Accurate prediction and modeling of an enzyme's active site are critical for engineering efforts as well as providing insight into an enzyme's naturally occurring function. Previous efforts demonstrated that the integration of constraints enforcing strict geometric orientations between catalytic residues significantly improved the modeling accuracy for the active sites of monomeric enzymes. In this study, a similar approach was explored to evaluate the effect on the active sites of homomeric enzymes. A benchmark of 17 homomeric enzymes with known structures and a bound ligand relevant to the established chemistry were identified from the protein data bank. The enzymes identified span multiple classes as well as symmetries. Unlike what was observed for the monomeric enzymes, upon the application of catalytic geometric constraints, there was no significant improvement observed in modeling accuracy for either the active site of the protein structure or the accuracy of the subsequently docked ligand. Upon further analysis, it is apparent that the symmetric interface being modeled is inaccurate and prevented the active sites from being modeled at atomic-level accuracy. This is consistent with the challenge others have identified in being able to predict de novo protein symmetry. To further improve the accuracy of active site modeling for homomeric proteins, new methodologies to accurately model the symmetric interfaces of these complexes are needed.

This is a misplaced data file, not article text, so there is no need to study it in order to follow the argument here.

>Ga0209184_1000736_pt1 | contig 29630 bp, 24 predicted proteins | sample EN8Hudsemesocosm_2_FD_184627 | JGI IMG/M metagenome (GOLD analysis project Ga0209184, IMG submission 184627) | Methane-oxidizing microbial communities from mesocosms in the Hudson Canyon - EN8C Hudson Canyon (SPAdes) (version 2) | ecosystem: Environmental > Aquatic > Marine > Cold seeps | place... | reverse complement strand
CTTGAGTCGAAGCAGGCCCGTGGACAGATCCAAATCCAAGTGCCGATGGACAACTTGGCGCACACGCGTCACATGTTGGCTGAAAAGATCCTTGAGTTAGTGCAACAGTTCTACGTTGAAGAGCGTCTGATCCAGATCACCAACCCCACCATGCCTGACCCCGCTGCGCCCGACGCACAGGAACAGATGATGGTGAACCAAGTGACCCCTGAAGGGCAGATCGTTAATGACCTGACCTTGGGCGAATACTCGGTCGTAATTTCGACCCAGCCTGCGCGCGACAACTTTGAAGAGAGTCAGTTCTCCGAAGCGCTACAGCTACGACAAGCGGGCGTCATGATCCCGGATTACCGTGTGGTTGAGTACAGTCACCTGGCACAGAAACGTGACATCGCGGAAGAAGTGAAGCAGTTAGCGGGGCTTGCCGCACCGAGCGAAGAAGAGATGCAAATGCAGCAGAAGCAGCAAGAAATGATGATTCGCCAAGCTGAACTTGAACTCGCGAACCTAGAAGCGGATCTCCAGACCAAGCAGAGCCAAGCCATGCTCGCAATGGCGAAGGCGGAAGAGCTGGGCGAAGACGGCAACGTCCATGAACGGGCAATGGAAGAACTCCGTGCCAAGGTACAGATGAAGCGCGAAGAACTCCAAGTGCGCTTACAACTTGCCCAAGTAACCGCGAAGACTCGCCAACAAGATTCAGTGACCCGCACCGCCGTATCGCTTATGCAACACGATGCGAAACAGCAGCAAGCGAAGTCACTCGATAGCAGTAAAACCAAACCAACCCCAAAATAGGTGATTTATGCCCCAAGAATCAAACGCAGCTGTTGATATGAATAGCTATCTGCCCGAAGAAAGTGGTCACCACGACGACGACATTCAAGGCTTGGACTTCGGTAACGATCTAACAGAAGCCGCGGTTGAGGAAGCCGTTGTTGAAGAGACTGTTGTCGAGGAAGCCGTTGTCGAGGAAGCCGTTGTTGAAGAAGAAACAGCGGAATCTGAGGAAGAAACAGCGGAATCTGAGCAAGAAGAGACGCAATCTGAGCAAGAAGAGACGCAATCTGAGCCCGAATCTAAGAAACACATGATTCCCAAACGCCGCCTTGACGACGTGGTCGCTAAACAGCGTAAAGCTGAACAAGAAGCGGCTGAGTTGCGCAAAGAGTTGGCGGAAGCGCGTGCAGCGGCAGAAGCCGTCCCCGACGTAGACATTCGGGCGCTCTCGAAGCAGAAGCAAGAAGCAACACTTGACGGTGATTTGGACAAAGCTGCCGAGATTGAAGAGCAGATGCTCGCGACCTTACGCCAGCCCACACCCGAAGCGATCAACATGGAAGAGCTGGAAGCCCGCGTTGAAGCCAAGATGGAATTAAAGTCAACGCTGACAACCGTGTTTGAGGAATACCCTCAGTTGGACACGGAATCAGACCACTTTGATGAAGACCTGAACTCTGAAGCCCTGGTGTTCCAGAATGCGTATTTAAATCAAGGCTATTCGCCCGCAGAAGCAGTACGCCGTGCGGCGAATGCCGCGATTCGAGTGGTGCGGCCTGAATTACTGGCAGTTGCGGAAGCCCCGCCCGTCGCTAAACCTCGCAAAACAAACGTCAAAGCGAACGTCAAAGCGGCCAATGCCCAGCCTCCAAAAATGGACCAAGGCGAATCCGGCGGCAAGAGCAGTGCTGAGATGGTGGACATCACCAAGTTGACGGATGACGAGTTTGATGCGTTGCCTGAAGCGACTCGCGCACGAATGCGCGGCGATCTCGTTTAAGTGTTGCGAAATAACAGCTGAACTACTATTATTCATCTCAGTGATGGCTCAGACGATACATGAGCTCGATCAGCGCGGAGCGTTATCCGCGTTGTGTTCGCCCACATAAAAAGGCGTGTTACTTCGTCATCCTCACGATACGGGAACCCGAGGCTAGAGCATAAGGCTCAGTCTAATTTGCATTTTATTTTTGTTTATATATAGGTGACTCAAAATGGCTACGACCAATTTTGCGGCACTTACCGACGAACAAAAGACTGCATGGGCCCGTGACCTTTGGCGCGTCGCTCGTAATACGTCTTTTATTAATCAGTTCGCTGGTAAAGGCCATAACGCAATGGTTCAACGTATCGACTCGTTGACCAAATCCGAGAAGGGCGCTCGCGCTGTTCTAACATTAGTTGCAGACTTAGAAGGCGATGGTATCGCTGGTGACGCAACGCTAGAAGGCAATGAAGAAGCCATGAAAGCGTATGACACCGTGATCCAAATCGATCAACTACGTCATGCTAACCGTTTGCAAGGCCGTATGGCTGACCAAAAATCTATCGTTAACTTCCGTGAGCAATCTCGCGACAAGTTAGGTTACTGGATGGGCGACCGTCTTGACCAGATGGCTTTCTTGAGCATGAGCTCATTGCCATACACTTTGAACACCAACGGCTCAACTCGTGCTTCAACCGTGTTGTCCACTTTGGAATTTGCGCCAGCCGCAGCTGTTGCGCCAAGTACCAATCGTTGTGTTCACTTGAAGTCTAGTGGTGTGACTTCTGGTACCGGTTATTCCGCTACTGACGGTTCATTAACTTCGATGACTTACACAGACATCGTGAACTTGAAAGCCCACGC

ASJC Scopus subject areas
- Chemical Engineering(all)